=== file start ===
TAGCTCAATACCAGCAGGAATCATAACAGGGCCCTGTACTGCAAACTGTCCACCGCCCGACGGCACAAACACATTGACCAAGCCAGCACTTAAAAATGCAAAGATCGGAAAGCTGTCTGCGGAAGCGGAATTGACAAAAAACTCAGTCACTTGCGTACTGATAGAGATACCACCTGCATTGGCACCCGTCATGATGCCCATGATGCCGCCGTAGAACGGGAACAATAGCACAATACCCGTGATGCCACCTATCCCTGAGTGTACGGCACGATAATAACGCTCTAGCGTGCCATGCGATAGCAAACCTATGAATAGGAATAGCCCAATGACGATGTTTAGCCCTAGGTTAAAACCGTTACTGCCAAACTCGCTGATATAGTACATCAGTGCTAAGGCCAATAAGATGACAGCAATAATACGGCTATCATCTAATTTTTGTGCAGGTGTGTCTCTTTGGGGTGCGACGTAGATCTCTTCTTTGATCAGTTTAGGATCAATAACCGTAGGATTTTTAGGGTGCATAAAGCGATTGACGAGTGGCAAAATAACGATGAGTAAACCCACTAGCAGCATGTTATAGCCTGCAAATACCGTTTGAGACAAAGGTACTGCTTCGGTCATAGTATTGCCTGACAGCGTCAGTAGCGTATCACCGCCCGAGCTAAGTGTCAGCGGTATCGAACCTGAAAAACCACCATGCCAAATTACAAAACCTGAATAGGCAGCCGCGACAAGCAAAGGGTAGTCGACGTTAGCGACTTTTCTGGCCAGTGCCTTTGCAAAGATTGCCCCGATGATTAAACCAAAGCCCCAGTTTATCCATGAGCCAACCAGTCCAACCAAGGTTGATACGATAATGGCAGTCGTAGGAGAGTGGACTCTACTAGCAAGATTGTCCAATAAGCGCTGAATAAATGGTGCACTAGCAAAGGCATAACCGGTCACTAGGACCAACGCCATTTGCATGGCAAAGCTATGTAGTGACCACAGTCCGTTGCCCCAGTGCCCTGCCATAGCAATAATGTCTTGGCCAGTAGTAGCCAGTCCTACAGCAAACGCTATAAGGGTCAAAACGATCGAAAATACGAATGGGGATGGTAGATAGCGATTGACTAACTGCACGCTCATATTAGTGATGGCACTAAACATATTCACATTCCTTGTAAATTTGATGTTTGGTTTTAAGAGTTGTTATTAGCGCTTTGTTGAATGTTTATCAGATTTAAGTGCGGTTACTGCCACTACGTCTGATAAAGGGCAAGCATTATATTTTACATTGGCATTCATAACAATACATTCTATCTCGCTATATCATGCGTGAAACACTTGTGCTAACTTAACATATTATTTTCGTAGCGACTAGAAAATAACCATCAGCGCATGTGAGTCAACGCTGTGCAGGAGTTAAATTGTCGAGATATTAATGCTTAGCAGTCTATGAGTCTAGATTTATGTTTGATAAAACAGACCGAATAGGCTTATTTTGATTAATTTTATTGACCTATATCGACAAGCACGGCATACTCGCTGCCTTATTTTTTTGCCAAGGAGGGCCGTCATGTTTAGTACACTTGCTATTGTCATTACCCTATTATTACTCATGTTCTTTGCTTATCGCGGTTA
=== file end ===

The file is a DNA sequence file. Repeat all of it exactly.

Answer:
TAGCTCAATACCAGCAGGAATCATAACAGGGCCCTGTACTGCAAACTGTCCACCGCCCGACGGCACAAACACATTGACCAAGCCAGCACTTAAAAATGCAAAGATCGGAAAGCTGTCTGCGGAAGCGGAATTGACAAAAAACTCAGTCACTTGCGTACTGATAGAGATACCACCTGCATTGGCACCCGTCATGATGCCCATGATGCCGCCGTAGAACGGGAACAATAGCACAATACCCGTGATGCCACCTATCCCTGAGTGTACGGCACGATAATAACGCTCTAGCGTGCCATGCGATAGCAAACCTATGAATAGGAATAGCCCAATGACGATGTTTAGCCCTAGGTTAAAACCGTTACTGCCAAACTCGCTGATATAGTACATCAGTGCTAAGGCCAATAAGATGACAGCAATAATACGGCTATCATCTAATTTTTGTGCAGGTGTGTCTCTTTGGGGTGCGACGTAGATCTCTTCTTTGATCAGTTTAGGATCAATAACCGTAGGATTTTTAGGGTGCATAAAGCGATTGACGAGTGGCAAAATAACGATGAGTAAACCCACTAGCAGCATGTTATAGCCTGCAAATACCGTTTGAGACAAAGGTACTGCTTCGGTCATAGTATTGCCTGACAGCGTCAGTAGCGTATCACCGCCCGAGCTAAGTGTCAGCGGTATCGAACCTGAAAAACCACCATGCCAAATTACAAAACCTGAATAGGCAGCCGCGACAAGCAAAGGGTAGTCGACGTTAGCGACTTTTCTGGCCAGTGCCTTTGCAAAGATTGCCCCGATGATTAAACCAAAGCCCCAGTTTATCCATGAGCCAACCAGTCCAACCAAGGTTGATACGATAATGGCAGTCGTAGGAGAGTGGACTCTACTAGCAAGATTGTCCAATAAGCGCTGAATAAATGGTGCACTAGCAAAGGCATAACCGGTCACTAGGACCAACGCCATTTGCATGGCAAAGCTATGTAGTGACCACAGTCCGTTGCCCCAGTGCCCTGCCATAGCAATAATGTCTTGGCCAGTAGTAGCCAGTCCTACAGCAAACGCTATAAGGGTCAAAACGATCGAAAATACGAATGGGGATGGTAGATAGCGATTGACTAACTGCACGCTCATATTAGTGATGGCACTAAACATATTCACATTCCTTGTAAATTTGATGTTTGGTTTTAAGAGTTGTTATTAGCGCTTTGTTGAATGTTTATCAGATTTAAGTGCGGTTACTGCCACTACGTCTGATAAAGGGCAAGCATTATATTTTACATTGGCATTCATAACAATACATTCTATCTCGCTATATCATGCGTGAAACACTTGTGCTAACTTAACATATTATTTTCGTAGCGACTAGAAAATAACCATCAGCGCATGTGAGTCAACGCTGTGCAGGAGTTAAATTGTCGAGATATTAATGCTTAGCAGTCTATGAGTCTAGATTTATGTTTGATAAAACAGACCGAATAGGCTTATTTTGATTAATTTTATTGACCTATATCGACAAGCACGGCATACTCGCTGCCTTATTTTTTTGCCAAGGAGGGCCGTCATGTTTAGTACACTTGCTATTGTCATTACCCTATTATTACTCATGTTCTTTGCTTATCGCGGTTA